In the case of a bevel up (commonly called low angle) plane, the cutting angle that the wood sees is a combination of the bed angle and the angle of the bevel. So if the bed angle is 20 degrees and the bevel angle is 25 degrees, you get an effective cutting angle of 45 degrees. Increase the bevel angle to 35 degrees and the effective cutting angle that the wood sees becomes 55 degrees.

franklin pug likes this

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Posted · Report post

Bob did a great job explaining why blade bevel angle doesn't help much with a bevel down plane.

That said, my hands-down favorite for difficult woods is a bevel UP plane, equipped with a bevel grind that sets the final cutting angle in the range of 55-62 degrees. normally towards the 62. In fact, with the 62 degree cutting angle, I can even go so far as to plane AGAINST the grain, with zero tearout.

I was recently match planing some tiger maple for a table top. A standard #8 and a power jointer ate the edge for lunch. A high angle cut left a beautiful gluing edge, as well as a nicely planed final top. There are grain reversals along the glue line, too...

Be aware, I am not a neandrathal woodworker. I dimension my stock with machines, but feel hand tools get me to a better surface, faster than sanding.

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Posted · Report post

Bob, what are your thoughts on putting a back bevel (not a micro bevel) on a bevel down plane iron? Would this accomplish the steeper cutting angle that franklin pug is talking about? I'm referring to Brian Burns' work on double bevels for standard BD planes. I've never tried this myself but am considering it for the figured maple that I'm currently working on.

The illustration below comes from a 2010 blog post by Ron Hock, which shows the details of the double bevel found on the inside cover of Brian Burns' book, "Double Bevel Sharpening."

post-6179-0-49009600-1342755110_thumb.jp

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Posted · Report post

Like Barry, I usually use power tools where I can. That said, I planed tiger maple for a current project with a 55 degree attack. Could go either direction with a very minimal tear out; raised the angle closer to 60 and that tearout went away. Use that only for the final passes unless you have Popeye arms.

Gary likes this

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Posted · Report post

Bob, what are your thoughts on putting a back bevel (not a micro bevel) on a bevel down plane iron? Would this accomplish the steeper cutting angle that franklin pug is talking about? I'm referring to Brian Burns' work on double bevels for standard BD planes. I've never tried this myself but am considering it for the figured maple that I'm currently working on.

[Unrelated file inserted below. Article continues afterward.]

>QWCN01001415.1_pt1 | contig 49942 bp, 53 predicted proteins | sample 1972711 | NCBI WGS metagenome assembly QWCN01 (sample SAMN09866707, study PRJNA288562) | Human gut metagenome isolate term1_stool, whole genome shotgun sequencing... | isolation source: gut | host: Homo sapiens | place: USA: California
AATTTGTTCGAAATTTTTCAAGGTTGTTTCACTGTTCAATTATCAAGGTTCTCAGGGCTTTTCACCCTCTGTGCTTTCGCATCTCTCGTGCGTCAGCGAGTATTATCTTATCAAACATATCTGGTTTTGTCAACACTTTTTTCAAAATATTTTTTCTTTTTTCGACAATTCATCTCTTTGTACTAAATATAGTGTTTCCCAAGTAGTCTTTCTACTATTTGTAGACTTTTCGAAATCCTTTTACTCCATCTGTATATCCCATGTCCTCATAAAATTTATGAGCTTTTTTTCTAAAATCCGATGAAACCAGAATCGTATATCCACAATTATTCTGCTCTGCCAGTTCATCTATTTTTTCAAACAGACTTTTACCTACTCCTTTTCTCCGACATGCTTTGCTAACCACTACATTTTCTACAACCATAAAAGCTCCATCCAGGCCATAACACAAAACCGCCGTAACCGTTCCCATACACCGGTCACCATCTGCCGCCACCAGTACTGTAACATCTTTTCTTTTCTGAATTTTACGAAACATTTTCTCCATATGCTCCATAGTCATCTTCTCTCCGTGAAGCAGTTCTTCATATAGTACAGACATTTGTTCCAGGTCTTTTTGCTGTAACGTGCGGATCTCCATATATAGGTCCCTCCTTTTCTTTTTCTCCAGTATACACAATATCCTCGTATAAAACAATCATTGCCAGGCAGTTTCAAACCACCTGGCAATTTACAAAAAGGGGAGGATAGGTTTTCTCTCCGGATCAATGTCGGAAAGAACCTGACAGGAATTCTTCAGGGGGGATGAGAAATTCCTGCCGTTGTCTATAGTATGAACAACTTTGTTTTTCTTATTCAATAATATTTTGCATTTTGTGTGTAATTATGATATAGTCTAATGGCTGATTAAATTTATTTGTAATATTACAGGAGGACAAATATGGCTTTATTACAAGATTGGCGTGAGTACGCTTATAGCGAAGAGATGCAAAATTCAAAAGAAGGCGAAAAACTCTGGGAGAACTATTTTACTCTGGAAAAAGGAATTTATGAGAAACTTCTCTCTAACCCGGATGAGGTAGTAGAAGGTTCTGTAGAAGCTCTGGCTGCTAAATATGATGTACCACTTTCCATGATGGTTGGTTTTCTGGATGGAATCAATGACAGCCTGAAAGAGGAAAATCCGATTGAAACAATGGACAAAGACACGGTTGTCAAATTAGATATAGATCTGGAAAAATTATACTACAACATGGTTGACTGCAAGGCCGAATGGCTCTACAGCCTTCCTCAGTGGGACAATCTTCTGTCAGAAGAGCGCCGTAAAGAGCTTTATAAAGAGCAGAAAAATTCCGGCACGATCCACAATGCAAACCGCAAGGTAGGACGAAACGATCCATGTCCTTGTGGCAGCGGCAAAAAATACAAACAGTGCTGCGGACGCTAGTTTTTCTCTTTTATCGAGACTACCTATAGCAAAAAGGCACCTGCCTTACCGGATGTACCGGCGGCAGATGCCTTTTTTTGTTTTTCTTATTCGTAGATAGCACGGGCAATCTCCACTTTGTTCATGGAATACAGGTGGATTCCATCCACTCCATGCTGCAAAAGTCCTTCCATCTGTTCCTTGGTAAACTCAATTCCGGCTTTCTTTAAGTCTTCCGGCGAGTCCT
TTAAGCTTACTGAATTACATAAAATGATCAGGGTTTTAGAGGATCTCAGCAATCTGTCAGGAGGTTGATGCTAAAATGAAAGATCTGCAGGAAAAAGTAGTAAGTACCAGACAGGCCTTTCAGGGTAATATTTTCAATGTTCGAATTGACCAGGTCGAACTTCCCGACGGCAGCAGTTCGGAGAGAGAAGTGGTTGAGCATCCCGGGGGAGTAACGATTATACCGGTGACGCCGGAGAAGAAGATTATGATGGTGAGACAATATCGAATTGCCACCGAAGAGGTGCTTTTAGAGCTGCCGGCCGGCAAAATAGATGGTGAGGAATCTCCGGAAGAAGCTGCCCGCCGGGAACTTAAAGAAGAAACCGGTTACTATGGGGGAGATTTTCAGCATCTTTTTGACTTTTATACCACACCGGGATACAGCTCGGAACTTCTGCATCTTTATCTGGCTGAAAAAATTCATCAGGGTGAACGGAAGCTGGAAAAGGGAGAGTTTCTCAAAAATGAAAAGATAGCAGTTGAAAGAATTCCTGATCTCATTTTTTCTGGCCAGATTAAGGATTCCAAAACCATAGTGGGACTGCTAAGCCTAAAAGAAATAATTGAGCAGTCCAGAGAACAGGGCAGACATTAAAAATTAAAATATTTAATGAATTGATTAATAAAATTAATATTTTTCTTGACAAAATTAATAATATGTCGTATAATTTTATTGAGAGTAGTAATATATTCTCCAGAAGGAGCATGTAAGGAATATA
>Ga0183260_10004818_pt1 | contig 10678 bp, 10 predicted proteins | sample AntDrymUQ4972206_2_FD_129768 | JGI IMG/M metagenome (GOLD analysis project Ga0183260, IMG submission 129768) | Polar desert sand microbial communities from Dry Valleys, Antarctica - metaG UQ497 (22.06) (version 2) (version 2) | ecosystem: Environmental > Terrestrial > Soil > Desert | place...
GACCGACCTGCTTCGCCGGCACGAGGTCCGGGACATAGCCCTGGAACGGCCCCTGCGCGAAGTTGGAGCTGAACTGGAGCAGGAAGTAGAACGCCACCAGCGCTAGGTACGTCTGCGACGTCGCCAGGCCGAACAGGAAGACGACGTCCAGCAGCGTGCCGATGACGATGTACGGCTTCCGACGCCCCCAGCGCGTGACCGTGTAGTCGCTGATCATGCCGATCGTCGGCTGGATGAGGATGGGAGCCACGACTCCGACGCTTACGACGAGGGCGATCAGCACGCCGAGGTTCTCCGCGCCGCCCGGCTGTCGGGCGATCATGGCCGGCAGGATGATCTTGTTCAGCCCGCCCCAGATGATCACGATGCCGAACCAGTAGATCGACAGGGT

The illustration below comes from a 2010 blog post by Ron Hock, which shows the details of the double bevel found on the inside cover of Brian Burns' book, "Double Bevel Sharpening."

post-6179-0-49009600-1342755110_thumb.jp

The back bevel works great. You should definitely try it. The only downside to it is that you would need to grind past the back bevel to return that iron back to common pitch. For planes like old Stanleys and the new LNs and such, you can just get a spare iron to reserve for back beveling and switch back to the original iron for common pitch. That way you don't have to worry about regrinding and wasting steel. However, for old planes like the woodies I use, I don't like to play with back bevels because it is extremely unlikely that I will ever find another iron to fit the plane. With the woodies it's better to get another smooth plane and keep its iron back beveled all the time for tough grain, or find a second plane with high bed angle. These old planes are inexpensive enough that it's not worth trying to find a spare iron. It's easier to just buy a whole new plane.

I have two smoothers. One is a larger one, about the length of a #3 (~8") and about the width of a #4½ (~3") that is bedded at common pitch (~45°). I don't use back bevels with these planes so the plane is always cutting at common pitch. My second smoother is very small, about 6½" long and about 1-5/8" wide, and is bedded about 55°. This plane handles most of the tough grain situations I encounter. Anything that can't be handled by these two planes gets scraped.

croessler likes this

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Posted · Report post

Really Great Info Bob. I am embarking on a maple tool cabinet and making similar discoveries. I had more of a workout than I bargained for last night doing my dovetails.

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Posted · Report post

I think my new process for responding to hand tool questions on this forum will be just to wait until Bob responds, then chime in with a "ditto". Nice work Bob!

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Posted · Report post

Thanks, Bob and Shannon! Having you two guys answer hand tool questions on the forum is wonderful - let me know where to send the checks... :)

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Posted · Report post

I'm going to chime in here just to say thanks to Bob for that explanation.

I've played around with planes, read a good book, seen demos, and that few paragraphs Bob wrote just nailed it for me. I'm going home to kiss my Stanley #4 and apologize to it for swearing at it last night. :-)